Hurling in Ireland
There is nothing quite like the Irish game of hurling, which is both a sport and, to its fans, pure swordplay.
Combining elements of lacrosse and hockey, the game of hurling is unique to Ireland. Each county in Ireland fields an official hurling team, and each season the leading 12 teams contest for the McCarthy Cup in the All-Ireland hurling final.
Hurling traces its origins back into pre-history and the warrior-hero Cúchulainn and its modern incarnation to the 19th-century nationalist revival. Out of that came the Gaelic Athletic Association and a network of hurling and Gaelic football clubs that reaches into almost every village in Ireland.
If there’s one place where the sport of hurling truly dominates, it’s in Kilkenny, Ireland, where hurling matters perhaps as nowhere else. The county has won the McCarthy Cup, awarded to the champions of Ireland, 30 times. As the veteran sports reporter John Knox tells it: “Hurling is how we express ourselves. It is what we do in terms of sport. And it is what we do particularly well.”
A Game of Stamina and Speed
A game of astonishing speed, hurling is played by teams of 15 players across a huge field—some are as large as 145 metres by 88 metres. Each player is armed with a wooden stick called a hurley (caman in Irish) and chases a baseball-size ball with raised seams called a sliotar.
Players score by firing the ball through a pair of upright posts and over the bar between them for a point, or by striking it under the bar and into the soccer-style net for a goal of three points. They pass the ball with hand or hurley, generally with pinpoint accuracy, always at top speed.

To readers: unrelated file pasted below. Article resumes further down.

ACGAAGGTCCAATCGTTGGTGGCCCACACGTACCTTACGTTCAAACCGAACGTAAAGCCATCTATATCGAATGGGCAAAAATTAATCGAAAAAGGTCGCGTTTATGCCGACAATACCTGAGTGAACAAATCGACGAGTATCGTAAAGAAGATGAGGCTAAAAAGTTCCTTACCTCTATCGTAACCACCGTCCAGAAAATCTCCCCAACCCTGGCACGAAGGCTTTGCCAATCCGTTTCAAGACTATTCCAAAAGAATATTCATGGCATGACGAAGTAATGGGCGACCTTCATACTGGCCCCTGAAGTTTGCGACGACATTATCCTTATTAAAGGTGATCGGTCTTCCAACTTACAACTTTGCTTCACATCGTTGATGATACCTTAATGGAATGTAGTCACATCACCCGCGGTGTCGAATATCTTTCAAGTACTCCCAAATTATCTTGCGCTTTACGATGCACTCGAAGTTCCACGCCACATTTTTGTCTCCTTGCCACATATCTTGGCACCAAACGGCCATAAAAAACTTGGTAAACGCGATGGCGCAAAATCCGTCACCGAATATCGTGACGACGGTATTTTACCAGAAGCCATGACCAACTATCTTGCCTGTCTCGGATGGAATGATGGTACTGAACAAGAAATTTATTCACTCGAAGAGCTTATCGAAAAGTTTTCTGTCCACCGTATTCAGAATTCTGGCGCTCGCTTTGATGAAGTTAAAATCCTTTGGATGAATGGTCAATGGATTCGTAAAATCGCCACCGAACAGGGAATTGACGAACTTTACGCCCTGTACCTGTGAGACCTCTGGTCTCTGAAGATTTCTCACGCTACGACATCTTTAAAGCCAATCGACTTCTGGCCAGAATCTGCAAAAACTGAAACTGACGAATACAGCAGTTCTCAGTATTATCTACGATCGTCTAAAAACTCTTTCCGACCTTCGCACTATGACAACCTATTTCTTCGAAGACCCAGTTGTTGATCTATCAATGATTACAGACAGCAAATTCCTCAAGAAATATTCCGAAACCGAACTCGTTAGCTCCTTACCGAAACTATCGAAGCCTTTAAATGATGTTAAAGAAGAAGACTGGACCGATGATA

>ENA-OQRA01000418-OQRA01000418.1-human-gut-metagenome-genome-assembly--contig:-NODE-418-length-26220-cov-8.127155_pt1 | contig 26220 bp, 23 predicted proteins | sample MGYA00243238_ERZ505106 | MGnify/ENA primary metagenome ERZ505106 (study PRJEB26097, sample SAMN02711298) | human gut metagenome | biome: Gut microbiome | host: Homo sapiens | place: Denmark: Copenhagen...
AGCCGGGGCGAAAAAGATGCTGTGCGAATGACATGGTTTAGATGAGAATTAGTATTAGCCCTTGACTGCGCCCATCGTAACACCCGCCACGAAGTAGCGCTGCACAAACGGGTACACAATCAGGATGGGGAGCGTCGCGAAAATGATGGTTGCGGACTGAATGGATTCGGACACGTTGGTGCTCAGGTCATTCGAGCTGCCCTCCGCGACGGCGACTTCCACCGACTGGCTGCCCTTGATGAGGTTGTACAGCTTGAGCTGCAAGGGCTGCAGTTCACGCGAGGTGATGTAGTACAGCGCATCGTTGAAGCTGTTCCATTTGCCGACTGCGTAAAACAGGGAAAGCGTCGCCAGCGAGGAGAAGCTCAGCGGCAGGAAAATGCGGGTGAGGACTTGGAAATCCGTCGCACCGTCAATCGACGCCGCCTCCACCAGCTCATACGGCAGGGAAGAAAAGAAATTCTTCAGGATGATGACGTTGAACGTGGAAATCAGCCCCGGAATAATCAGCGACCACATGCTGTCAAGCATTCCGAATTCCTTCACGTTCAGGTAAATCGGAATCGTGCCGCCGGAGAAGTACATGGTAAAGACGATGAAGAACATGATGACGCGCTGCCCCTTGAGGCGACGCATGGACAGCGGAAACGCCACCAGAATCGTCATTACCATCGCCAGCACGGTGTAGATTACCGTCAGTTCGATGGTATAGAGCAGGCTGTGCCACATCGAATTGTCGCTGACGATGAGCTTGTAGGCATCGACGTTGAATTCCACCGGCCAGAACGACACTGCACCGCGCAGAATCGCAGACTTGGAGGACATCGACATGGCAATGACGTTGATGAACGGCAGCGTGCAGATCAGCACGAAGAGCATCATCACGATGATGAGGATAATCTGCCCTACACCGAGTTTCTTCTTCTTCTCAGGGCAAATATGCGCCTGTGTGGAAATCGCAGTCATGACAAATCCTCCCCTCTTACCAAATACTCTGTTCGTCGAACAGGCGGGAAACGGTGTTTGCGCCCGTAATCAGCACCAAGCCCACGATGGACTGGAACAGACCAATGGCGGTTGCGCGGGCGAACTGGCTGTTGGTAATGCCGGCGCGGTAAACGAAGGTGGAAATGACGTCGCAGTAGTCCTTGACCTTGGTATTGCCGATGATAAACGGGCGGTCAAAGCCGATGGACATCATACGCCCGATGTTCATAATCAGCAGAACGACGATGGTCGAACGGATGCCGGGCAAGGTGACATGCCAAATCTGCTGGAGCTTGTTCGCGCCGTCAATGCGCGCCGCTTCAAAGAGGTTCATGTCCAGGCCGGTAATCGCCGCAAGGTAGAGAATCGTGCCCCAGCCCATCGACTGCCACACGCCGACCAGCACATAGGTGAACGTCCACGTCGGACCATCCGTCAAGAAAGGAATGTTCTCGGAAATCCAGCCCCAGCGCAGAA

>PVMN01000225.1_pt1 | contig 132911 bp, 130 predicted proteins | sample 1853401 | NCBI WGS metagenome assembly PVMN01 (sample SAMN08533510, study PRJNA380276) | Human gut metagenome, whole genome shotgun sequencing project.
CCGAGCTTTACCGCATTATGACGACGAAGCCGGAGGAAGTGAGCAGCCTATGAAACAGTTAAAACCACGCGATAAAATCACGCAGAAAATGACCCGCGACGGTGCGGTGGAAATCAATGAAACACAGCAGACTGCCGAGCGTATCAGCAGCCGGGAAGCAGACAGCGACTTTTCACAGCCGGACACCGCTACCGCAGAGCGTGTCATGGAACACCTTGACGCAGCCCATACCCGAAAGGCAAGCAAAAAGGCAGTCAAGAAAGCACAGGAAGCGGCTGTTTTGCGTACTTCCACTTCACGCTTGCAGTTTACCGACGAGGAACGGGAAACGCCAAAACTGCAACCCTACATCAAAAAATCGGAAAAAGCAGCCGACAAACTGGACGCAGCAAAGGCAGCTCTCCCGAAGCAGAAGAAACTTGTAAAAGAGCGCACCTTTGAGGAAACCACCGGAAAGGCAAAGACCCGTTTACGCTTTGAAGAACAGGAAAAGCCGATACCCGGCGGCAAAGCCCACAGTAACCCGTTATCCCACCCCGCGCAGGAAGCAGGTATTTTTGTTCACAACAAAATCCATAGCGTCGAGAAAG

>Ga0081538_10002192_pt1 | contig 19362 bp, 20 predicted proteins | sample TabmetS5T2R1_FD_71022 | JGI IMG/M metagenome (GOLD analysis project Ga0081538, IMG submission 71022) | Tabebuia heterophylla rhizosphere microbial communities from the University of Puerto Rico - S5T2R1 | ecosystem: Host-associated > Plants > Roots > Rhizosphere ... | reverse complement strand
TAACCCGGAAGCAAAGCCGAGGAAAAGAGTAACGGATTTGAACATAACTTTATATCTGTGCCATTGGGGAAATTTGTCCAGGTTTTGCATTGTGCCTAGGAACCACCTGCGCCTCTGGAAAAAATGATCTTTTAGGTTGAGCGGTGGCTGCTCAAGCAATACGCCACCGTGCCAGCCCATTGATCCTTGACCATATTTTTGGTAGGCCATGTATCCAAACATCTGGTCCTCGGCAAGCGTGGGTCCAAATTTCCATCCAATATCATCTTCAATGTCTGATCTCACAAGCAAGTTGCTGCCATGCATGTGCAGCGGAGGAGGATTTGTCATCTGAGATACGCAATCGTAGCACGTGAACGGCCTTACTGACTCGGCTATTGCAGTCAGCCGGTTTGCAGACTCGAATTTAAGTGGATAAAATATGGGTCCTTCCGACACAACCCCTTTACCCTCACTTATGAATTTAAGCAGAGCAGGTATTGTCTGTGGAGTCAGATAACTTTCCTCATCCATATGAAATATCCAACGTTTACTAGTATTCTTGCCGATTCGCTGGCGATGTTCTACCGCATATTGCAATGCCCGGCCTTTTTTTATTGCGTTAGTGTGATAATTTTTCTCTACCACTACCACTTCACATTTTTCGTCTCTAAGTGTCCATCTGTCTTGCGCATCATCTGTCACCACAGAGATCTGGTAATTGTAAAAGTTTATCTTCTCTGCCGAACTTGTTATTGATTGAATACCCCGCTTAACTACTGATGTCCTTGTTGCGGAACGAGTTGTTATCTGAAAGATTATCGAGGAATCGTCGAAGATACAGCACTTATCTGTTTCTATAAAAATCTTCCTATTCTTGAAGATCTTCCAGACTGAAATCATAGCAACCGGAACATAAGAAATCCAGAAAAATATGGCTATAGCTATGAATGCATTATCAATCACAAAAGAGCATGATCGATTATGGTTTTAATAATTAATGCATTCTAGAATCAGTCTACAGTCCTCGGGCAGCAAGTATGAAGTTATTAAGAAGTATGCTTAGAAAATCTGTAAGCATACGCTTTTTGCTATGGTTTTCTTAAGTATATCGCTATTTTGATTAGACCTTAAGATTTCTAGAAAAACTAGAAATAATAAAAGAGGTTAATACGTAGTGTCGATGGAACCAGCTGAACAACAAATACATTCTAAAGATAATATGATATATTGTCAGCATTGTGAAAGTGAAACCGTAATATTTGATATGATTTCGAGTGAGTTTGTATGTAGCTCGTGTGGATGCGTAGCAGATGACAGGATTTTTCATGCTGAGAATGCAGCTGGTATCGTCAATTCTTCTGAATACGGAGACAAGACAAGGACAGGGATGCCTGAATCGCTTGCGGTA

Such dry descriptions do the sport no justice at all, however, for hurling is also swordplay. Players attack with that hurley, capturing the sliotar and lashing it downfield into a silence that breaks in a clatter of blades as the ball descends. Players defend themselves with it in clashes that are rapier-fast.
Starting Them Young
In Kilkenny, they get hurleys into the kids’ hands almost before they are out of the cot, impart the basic skills of the game through village and school teams where coaches are often yesterday’s heroes, and funnel budding talents toward the county teams.
They win often and with style, and yet complacency is rare in Kilkenny hurling. As Knox says, “There are too many stars before you. Sure, you can walk down the street and pass fellas with three or four All-Ireland medals. And there are too many talented young lads coming behind.”
There are also too many neighbours with a passionate interest in their fate. Kilkenny is small enough—less than 90,000 souls—that just about everyone can claim some kind of kinship with the senior team. Kilkenny hurling is about sporting excellence, but even more than that it is about sport as community.
Winning the All-Ireland Final
If you had been at the GAA All-Ireland Hurling Senior Championship in September 2008, where Kilkenny and Waterford battled it out, you would have seen Henry Shefflin of Kilkenny racing into opponent territory, the ball balanced on the flat blade of his hurley. Panic-stricken defenders moved to block his path. But as they closed in around him, he calmly palmed the ball to teammate Derek Lyng. A flick of the wrist, a connection, and the ball sailed between the posts and over the bar for a point.
That was Kilkenny’s ninth point in the first 15 minutes of the hurling final, and already the Waterford fans, up to Dublin in vast numbers for the county’s first final in 45 years, were beginning to fear for their boys. The Kilkenny fans in the crowd of 82,000 had no such concerns. In fact, as score followed score, they had the look of gamblers who knew the winning horse even before the race started.
Hurling at this level combines speed, technique and bone-shuddering physicality, and Kilkenny plays it with a verve that stirs the blood, as the ball fizzes with bewildering speed and the challenges come in hard and fast.
And the final went exactly as they intended: That early shower of points became a deluge that quite swamped poor Waterford, putting the McCarthy Cup back in Kilkenny hands for another year.